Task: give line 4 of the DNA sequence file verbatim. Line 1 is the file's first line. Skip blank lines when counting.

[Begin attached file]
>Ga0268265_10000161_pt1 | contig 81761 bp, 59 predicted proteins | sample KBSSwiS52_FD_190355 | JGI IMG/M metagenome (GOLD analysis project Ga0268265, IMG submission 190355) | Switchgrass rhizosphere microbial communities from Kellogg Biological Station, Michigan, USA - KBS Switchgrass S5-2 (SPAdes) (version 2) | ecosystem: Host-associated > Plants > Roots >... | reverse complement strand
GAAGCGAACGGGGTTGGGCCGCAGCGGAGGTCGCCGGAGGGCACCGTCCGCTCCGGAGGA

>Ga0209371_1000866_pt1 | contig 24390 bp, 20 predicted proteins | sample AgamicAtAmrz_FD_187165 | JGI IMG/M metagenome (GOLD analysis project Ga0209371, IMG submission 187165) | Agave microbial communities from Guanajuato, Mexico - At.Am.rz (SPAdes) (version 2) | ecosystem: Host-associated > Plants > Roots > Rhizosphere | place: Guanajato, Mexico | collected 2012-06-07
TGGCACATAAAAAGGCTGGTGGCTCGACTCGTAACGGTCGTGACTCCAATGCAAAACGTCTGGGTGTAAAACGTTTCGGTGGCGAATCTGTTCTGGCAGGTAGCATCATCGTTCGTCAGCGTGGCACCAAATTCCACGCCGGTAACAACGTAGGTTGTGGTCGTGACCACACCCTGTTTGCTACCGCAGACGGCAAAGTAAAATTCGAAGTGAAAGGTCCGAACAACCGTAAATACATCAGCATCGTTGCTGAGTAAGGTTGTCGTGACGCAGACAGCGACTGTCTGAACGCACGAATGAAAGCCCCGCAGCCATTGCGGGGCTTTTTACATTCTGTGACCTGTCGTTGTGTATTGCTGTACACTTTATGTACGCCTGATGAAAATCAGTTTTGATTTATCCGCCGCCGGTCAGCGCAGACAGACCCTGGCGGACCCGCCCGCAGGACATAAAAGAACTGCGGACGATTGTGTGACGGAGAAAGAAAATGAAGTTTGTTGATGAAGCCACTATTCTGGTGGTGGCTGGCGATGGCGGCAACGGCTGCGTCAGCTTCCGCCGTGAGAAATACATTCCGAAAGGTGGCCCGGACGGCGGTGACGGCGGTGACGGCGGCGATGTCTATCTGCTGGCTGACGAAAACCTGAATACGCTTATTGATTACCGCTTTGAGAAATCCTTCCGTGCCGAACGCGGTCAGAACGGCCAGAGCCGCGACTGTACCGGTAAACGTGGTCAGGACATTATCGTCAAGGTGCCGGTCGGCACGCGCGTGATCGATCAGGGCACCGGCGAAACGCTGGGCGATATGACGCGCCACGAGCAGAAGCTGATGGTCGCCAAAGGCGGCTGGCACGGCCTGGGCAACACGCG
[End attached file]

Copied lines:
TGGCACATAAAAAGGCTGGTGGCTCGACTCGTAACGGTCGTGACTCCAATGCAAAACGTCTGGGTGTAAAACGTTTCGGTGGCGAATCTGTTCTGGCAGGTAGCATCATCGTTCGTCAGCGTGGCACCAAATTCCACGCCGGTAACAACGTAGGTTGTGGTCGTGACCACACCCTGTTTGCTACCGCAGACGGCAAAGTAAAATTCGAAGTGAAAGGTCCGAACAACCGTAAATACATCAGCATCGTTGCTGAGTAAGGTTGTCGTGACGCAGACAGCGACTGTCTGAACGCACGAATGAAAGCCCCGCAGCCATTGCGGGGCTTTTTACATTCTGTGACCTGTCGTTGTGTATTGCTGTACACTTTATGTACGCCTGATGAAAATCAGTTTTGATTTATCCGCCGCCGGTCAGCGCAGACAGACCCTGGCGGACCCGCCCGCAGGACATAAAAGAACTGCGGACGATTGTGTGACGGAGAAAGAAAATGAAGTTTGTTGATGAAGCCACTATTCTGGTGGTGGCTGGCGATGGCGGCAACGGCTGCGTCAGCTTCCGCCGTGAGAAATACATTCCGAAAGGTGGCCCGGACGGCGGTGACGGCGGTGACGGCGGCGATGTCTATCTGCTGGCTGACGAAAACCTGAATACGCTTATTGATTACCGCTTTGAGAAATCCTTCCGTGCCGAACGCGGTCAGAACGGCCAGAGCCGCGACTGTACCGGTAAACGTGGTCAGGACATTATCGTCAAGGTGCCGGTCGGCACGCGCGTGATCGATCAGGGCACCGGCGAAACGCTGGGCGATATGACGCGCCACGAGCAGAAGCTGATGGTCGCCAAAGGCGGCTGGCACGGCCTGGGCAACACGCG